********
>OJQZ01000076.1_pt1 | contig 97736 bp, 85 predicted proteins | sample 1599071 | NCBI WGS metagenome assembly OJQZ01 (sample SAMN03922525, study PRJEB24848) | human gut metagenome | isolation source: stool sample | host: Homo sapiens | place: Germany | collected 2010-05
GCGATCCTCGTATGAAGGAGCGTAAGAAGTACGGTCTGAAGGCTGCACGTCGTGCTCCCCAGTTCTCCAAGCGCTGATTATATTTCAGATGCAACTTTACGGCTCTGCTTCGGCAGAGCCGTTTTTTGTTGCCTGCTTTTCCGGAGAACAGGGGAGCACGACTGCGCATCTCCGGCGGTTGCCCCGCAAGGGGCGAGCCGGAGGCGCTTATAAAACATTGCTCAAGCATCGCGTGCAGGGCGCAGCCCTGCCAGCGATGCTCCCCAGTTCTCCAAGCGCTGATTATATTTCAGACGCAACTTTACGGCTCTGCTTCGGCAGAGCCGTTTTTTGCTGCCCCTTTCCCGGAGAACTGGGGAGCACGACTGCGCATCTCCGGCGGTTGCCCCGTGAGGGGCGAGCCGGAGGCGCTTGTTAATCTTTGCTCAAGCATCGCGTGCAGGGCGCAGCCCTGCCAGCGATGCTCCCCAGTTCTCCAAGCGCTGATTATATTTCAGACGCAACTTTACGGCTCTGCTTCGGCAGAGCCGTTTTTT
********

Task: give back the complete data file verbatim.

>OJQZ01000076.1_pt1 | contig 97736 bp, 85 predicted proteins | sample 1599071 | NCBI WGS metagenome assembly OJQZ01 (sample SAMN03922525, study PRJEB24848) | human gut metagenome | isolation source: stool sample | host: Homo sapiens | place: Germany | collected 2010-05
GCGATCCTCGTATGAAGGAGCGTAAGAAGTACGGTCTGAAGGCTGCACGTCGTGCTCCCCAGTTCTCCAAGCGCTGATTATATTTCAGATGCAACTTTACGGCTCTGCTTCGGCAGAGCCGTTTTTTGTTGCCTGCTTTTCCGGAGAACAGGGGAGCACGACTGCGCATCTCCGGCGGTTGCCCCGCAAGGGGCGAGCCGGAGGCGCTTATAAAACATTGCTCAAGCATCGCGTGCAGGGCGCAGCCCTGCCAGCGATGCTCCCCAGTTCTCCAAGCGCTGATTATATTTCAGACGCAACTTTACGGCTCTGCTTCGGCAGAGCCGTTTTTTGCTGCCCCTTTCCCGGAGAACTGGGGAGCACGACTGCGCATCTCCGGCGGTTGCCCCGTGAGGGGCGAGCCGGAGGCGCTTGTTAATCTTTGCTCAAGCATCGCGTGCAGGGCGCAGCCCTGCCAGCGATGCTCCCCAGTTCTCCAAGCGCTGATTATATTTCAGACGCAACTTTACGGCTCTGCTTCGGCAGAGCCGTTTTTT